including "What can I do with a Degree in Modern Languages?"

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This section has been written for all undergraduate and postgraduate students of modern languages at the University of Kent. It attempts to give a brief answer to the question: "What can I do with my degree?" and an overview of the many and varied ways in which you can use your language skills in a career. This information is also likely to be of interest to students of other subjects whose degree includes a language (such as European Studies or English and French Law) and to students who have a good knowledge of another language through their personal background even if they have never studied languages formally.

Although your main interest may be in how to make the best use of your degree subject, there are many issues which are common to all undergraduates and postgraduates planning their careers. Some of these are covered in our Choosing a Career pages, which will help you to assess your strengths, weaknesses, interests, abilities and skills in order to relate career options to you.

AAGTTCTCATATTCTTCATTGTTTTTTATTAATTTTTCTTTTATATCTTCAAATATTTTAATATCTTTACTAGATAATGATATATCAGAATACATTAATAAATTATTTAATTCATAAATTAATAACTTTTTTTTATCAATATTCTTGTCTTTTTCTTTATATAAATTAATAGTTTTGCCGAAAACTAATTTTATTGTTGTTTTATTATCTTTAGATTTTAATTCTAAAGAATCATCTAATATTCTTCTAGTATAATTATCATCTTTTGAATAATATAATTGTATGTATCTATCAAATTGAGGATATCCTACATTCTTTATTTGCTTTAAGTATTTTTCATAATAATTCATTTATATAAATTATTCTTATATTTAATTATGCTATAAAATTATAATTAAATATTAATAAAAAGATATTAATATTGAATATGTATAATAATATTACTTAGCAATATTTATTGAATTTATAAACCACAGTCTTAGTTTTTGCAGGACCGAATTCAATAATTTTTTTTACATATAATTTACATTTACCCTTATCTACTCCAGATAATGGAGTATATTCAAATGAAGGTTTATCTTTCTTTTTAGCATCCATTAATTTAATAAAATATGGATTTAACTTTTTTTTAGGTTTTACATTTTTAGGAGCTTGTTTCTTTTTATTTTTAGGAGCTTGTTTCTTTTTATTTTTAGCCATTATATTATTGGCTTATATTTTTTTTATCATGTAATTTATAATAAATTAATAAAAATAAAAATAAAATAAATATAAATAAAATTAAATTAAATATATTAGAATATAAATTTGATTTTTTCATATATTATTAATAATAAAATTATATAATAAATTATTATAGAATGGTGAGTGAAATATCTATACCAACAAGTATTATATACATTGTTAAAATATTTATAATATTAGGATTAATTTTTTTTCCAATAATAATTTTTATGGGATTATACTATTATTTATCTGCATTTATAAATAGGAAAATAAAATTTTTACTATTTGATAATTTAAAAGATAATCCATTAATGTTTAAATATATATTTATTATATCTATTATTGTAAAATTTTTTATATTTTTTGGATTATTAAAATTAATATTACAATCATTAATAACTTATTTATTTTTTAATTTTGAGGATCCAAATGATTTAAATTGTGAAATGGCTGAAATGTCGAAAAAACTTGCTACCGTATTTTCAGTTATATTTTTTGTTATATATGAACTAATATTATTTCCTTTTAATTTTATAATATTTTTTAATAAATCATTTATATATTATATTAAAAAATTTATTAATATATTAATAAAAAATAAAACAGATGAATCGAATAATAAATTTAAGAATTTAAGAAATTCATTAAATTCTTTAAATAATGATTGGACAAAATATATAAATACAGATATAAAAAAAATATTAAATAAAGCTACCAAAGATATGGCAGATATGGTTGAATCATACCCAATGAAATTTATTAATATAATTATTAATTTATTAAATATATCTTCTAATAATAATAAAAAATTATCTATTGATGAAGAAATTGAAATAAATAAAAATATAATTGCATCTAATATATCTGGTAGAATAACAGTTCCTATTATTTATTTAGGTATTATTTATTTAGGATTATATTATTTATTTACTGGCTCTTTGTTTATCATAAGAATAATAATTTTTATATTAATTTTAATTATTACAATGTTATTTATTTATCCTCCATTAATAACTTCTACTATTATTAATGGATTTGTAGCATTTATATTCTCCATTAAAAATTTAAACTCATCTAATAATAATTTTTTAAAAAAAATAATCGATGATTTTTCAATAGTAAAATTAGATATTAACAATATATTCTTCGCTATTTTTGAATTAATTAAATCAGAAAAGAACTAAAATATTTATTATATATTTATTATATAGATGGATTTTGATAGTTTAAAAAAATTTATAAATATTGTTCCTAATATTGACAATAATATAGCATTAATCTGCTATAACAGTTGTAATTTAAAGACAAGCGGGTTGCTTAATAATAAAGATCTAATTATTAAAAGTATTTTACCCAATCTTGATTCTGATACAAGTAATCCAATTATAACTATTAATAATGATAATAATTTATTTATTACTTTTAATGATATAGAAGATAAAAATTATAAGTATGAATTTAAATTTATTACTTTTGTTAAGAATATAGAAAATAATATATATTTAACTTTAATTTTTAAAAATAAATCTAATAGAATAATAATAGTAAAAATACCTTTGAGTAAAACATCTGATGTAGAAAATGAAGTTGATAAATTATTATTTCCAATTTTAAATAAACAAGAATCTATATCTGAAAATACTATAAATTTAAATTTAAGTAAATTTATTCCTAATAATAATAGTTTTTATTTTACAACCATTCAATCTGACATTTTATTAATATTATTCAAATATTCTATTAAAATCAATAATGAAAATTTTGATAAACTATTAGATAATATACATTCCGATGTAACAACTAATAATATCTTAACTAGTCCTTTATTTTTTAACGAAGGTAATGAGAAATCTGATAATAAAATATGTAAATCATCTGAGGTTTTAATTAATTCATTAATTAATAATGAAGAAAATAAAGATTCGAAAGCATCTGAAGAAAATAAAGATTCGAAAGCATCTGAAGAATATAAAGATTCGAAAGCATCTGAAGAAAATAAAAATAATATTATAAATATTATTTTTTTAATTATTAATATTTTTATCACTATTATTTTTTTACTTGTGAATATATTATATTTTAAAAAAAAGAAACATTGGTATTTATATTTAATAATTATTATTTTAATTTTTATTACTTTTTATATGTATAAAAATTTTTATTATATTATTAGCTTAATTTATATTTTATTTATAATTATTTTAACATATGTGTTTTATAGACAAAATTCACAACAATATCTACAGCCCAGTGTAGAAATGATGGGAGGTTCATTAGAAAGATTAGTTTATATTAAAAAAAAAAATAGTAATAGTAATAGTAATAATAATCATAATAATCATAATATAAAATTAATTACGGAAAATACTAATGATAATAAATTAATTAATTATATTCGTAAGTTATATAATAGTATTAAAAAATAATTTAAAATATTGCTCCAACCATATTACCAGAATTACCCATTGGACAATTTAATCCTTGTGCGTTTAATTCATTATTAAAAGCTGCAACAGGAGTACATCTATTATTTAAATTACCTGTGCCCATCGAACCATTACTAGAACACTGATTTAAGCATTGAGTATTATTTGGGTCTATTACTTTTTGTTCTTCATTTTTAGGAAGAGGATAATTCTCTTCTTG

The primary skill you have gained on your course is your ability to communicate at a high level in another language, together with a knowledge of another country and its life and culture. However, employers will be at least as interested in the more general skills you have developed.

These are likely to include written and verbal communication (in English as well as in your other language[s]); analytical skills; initiative and self-reliance (developed through your year abroad); time management and personal organisational skills.


Be suspicious of native-born Esperanto speakers.

Coup de grâce - French for lawnmower.

If English is supposed to be the lingua franca, how come there’s no word in English for lingua franca?

There are hundreds of languages in the world, but a smile speaks them all.